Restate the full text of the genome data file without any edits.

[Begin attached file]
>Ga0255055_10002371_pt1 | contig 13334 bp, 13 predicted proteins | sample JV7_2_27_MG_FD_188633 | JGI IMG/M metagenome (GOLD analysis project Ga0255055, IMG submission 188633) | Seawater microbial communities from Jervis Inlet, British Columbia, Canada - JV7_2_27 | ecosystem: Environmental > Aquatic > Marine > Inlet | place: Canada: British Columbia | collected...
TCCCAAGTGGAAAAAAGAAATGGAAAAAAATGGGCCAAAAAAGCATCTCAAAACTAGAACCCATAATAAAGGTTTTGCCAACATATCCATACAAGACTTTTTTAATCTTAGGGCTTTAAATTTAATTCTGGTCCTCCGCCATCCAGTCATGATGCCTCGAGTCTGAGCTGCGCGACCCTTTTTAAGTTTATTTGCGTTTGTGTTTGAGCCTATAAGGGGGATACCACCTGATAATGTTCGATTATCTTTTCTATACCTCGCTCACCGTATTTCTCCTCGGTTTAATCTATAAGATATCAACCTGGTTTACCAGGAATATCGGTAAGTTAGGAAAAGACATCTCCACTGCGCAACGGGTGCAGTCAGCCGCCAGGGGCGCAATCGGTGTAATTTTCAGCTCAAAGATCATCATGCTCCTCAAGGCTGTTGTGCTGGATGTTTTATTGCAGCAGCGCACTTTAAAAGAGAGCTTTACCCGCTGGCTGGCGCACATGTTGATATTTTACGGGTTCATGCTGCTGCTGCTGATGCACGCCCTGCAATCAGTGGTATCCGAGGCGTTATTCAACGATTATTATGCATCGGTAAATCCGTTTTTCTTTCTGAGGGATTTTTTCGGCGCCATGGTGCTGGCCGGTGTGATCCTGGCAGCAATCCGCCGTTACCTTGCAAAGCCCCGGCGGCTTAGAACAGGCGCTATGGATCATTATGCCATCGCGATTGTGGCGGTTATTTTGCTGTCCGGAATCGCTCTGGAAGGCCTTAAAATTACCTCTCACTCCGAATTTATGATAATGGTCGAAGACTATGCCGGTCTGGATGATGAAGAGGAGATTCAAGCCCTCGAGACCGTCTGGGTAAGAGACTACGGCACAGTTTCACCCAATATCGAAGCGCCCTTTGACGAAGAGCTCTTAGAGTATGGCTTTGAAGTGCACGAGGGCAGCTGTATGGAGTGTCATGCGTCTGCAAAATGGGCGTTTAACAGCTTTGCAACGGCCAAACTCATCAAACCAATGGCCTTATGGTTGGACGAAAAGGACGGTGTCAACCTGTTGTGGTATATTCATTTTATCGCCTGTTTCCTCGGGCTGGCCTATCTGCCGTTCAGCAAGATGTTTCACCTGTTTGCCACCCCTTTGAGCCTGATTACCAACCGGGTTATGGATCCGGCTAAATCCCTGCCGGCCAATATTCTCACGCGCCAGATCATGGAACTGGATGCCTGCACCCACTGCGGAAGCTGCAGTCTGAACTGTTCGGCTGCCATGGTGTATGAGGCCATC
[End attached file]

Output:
>Ga0255055_10002371_pt1 | contig 13334 bp, 13 predicted proteins | sample JV7_2_27_MG_FD_188633 | JGI IMG/M metagenome (GOLD analysis project Ga0255055, IMG submission 188633) | Seawater microbial communities from Jervis Inlet, British Columbia, Canada - JV7_2_27 | ecosystem: Environmental > Aquatic > Marine > Inlet | place: Canada: British Columbia | collected...
TCCCAAGTGGAAAAAAGAAATGGAAAAAAATGGGCCAAAAAAGCATCTCAAAACTAGAACCCATAATAAAGGTTTTGCCAACATATCCATACAAGACTTTTTTAATCTTAGGGCTTTAAATTTAATTCTGGTCCTCCGCCATCCAGTCATGATGCCTCGAGTCTGAGCTGCGCGACCCTTTTTAAGTTTATTTGCGTTTGTGTTTGAGCCTATAAGGGGGATACCACCTGATAATGTTCGATTATCTTTTCTATACCTCGCTCACCGTATTTCTCCTCGGTTTAATCTATAAGATATCAACCTGGTTTACCAGGAATATCGGTAAGTTAGGAAAAGACATCTCCACTGCGCAACGGGTGCAGTCAGCCGCCAGGGGCGCAATCGGTGTAATTTTCAGCTCAAAGATCATCATGCTCCTCAAGGCTGTTGTGCTGGATGTTTTATTGCAGCAGCGCACTTTAAAAGAGAGCTTTACCCGCTGGCTGGCGCACATGTTGATATTTTACGGGTTCATGCTGCTGCTGCTGATGCACGCCCTGCAATCAGTGGTATCCGAGGCGTTATTCAACGATTATTATGCATCGGTAAATCCGTTTTTCTTTCTGAGGGATTTTTTCGGCGCCATGGTGCTGGCCGGTGTGATCCTGGCAGCAATCCGCCGTTACCTTGCAAAGCCCCGGCGGCTTAGAACAGGCGCTATGGATCATTATGCCATCGCGATTGTGGCGGTTATTTTGCTGTCCGGAATCGCTCTGGAAGGCCTTAAAATTACCTCTCACTCCGAATTTATGATAATGGTCGAAGACTATGCCGGTCTGGATGATGAAGAGGAGATTCAAGCCCTCGAGACCGTCTGGGTAAGAGACTACGGCACAGTTTCACCCAATATCGAAGCGCCCTTTGACGAAGAGCTCTTAGAGTATGGCTTTGAAGTGCACGAGGGCAGCTGTATGGAGTGTCATGCGTCTGCAAAATGGGCGTTTAACAGCTTTGCAACGGCCAAACTCATCAAACCAATGGCCTTATGGTTGGACGAAAAGGACGGTGTCAACCTGTTGTGGTATATTCATTTTATCGCCTGTTTCCTCGGGCTGGCCTATCTGCCGTTCAGCAAGATGTTTCACCTGTTTGCCACCCCTTTGAGCCTGATTACCAACCGGGTTATGGATCCGGCTAAATCCCTGCCGGCCAATATTCTCACGCGCCAGATCATGGAACTGGATGCCTGCACCCACTGCGGAAGCTGCAGTCTGAACTGTTCGGCTGCCATGGTGTATGAGGCCATC